Hong Kong's world-class hospitals could still benefit from key reforms
Conventional wisdom says, "If it ain't broke, don't fix it". Our public health care system is by no means on the verge of a breakdown. But as the governing body operating for decades, the Hospital Authority is in need of a comprehensive review. This is particularly important as the city faces challenges arising from an ageing society and soaring medical costs.
Unsurprisingly, surgery is called for after the authority's first full check-up in 24 years. This includes revamping the existing geographical-based clusters of public hospitals; boosting manpower and strengthening staff training; and public-private partnership. Belated as they are, the recommendations by a steering committee are necessary steps to rectifying long-standing problems.
With annual government funding of HK$49 billion, the authority is financially well endowed to provide high-quality services. Currently, it handles millions of patients in and out of its hospitals every year. Our professionals also achieve medical breakthroughs from time to time. The committee has rightly acknowledged that our services are among the world's best. But whether patients can readily benefit is another matter. High demand and uneven allocation of resources across clusters mean some patients often have to wait longer than others for consultations and treatments, sometimes at the expense of their health.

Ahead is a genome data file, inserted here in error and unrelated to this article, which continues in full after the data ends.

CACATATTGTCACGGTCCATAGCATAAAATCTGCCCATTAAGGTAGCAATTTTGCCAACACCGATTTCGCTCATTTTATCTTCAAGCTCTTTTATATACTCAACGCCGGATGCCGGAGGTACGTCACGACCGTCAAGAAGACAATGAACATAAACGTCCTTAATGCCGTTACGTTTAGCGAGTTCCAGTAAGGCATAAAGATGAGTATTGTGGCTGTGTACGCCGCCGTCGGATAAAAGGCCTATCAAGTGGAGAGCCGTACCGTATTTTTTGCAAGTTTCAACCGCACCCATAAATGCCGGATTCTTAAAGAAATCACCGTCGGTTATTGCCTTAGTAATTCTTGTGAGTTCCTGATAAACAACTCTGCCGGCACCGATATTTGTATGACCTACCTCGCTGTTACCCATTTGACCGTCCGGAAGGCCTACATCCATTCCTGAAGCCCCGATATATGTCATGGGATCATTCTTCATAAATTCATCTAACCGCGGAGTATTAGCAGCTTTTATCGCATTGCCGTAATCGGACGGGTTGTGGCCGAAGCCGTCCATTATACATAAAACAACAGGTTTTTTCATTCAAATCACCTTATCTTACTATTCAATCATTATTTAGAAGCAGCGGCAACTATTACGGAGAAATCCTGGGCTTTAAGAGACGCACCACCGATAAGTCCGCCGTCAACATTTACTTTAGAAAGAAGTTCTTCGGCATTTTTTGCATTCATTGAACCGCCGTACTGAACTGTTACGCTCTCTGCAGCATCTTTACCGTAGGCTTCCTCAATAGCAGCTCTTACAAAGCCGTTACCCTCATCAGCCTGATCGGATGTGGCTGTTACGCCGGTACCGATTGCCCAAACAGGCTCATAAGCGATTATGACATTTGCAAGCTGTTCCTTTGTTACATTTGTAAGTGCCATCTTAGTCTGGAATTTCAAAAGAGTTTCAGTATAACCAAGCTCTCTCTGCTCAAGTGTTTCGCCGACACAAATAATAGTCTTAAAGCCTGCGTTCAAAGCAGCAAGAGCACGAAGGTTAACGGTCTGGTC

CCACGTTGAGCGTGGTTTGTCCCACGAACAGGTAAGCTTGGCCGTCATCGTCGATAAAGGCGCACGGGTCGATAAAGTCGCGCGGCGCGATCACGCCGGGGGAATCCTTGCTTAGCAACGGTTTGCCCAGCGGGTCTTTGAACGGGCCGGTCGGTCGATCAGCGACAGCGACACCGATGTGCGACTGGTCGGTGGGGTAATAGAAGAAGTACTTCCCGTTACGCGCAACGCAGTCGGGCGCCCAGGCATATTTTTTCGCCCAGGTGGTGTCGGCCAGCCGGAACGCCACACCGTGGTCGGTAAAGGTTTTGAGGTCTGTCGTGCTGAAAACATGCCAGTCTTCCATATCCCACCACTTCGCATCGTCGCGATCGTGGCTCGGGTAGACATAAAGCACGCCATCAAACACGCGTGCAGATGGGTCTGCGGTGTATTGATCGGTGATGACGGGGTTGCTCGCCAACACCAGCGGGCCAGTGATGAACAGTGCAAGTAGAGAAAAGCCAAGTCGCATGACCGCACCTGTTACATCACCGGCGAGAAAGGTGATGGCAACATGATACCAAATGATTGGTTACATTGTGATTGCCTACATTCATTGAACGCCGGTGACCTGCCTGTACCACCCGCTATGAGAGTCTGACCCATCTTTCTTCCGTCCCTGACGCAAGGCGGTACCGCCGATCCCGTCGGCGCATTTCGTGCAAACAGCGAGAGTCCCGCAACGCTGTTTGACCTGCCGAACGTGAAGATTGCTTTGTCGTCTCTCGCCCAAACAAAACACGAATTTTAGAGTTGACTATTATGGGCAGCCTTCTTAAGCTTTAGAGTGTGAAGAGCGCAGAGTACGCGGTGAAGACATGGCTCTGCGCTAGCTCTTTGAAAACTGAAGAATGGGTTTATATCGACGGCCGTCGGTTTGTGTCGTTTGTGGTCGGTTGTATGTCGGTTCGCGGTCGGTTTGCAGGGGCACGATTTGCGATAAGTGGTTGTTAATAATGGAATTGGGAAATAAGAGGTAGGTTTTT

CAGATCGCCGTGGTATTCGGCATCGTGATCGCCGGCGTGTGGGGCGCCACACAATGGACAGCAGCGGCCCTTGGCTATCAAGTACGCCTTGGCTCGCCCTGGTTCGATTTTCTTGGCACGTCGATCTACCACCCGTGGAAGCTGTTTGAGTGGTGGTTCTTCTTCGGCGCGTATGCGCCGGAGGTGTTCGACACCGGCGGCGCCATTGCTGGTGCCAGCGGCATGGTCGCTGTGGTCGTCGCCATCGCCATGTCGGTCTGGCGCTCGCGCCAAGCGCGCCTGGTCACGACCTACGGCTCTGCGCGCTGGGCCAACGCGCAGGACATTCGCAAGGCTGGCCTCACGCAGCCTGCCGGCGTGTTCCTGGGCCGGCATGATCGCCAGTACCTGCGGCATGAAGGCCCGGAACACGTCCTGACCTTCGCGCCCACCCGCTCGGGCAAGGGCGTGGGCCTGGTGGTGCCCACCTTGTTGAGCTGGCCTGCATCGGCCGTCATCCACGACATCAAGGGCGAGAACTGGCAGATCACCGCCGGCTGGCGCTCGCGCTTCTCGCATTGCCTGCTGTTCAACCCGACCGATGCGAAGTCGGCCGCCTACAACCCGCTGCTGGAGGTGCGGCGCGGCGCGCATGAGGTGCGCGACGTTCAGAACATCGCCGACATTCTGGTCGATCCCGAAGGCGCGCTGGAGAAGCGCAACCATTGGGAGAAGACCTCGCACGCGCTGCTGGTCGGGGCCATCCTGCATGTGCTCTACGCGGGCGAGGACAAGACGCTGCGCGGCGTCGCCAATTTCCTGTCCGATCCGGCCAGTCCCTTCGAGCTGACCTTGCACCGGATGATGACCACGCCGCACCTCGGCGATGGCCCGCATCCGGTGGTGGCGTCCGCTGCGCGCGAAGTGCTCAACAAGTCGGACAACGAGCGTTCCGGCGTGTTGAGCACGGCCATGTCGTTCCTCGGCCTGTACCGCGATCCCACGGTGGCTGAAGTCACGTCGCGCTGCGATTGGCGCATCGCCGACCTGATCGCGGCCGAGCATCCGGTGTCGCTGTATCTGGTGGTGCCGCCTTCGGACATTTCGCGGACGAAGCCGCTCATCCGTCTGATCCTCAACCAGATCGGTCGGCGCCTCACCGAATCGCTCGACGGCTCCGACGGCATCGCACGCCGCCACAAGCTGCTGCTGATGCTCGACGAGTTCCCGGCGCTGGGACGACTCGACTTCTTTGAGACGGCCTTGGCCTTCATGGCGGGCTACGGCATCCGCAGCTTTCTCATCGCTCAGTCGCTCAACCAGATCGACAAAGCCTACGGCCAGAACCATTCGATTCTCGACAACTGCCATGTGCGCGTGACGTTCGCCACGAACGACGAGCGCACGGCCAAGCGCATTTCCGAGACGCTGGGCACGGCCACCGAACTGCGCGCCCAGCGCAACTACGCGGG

Officials said they would map out detailed reform plans in three months and carry them out within three years. Understandably, reform takes time. But for a body whose operation has a direct impact on people's lives, it would be in the public interest to speed it up.
The future will be more challenging, as nearly one in three of the population will be aged 65 or above by 2041. This is expected to put more pressure on our public health care system. The government must seize the reform opportunity to put the Hospital Authority on a more healthy footing.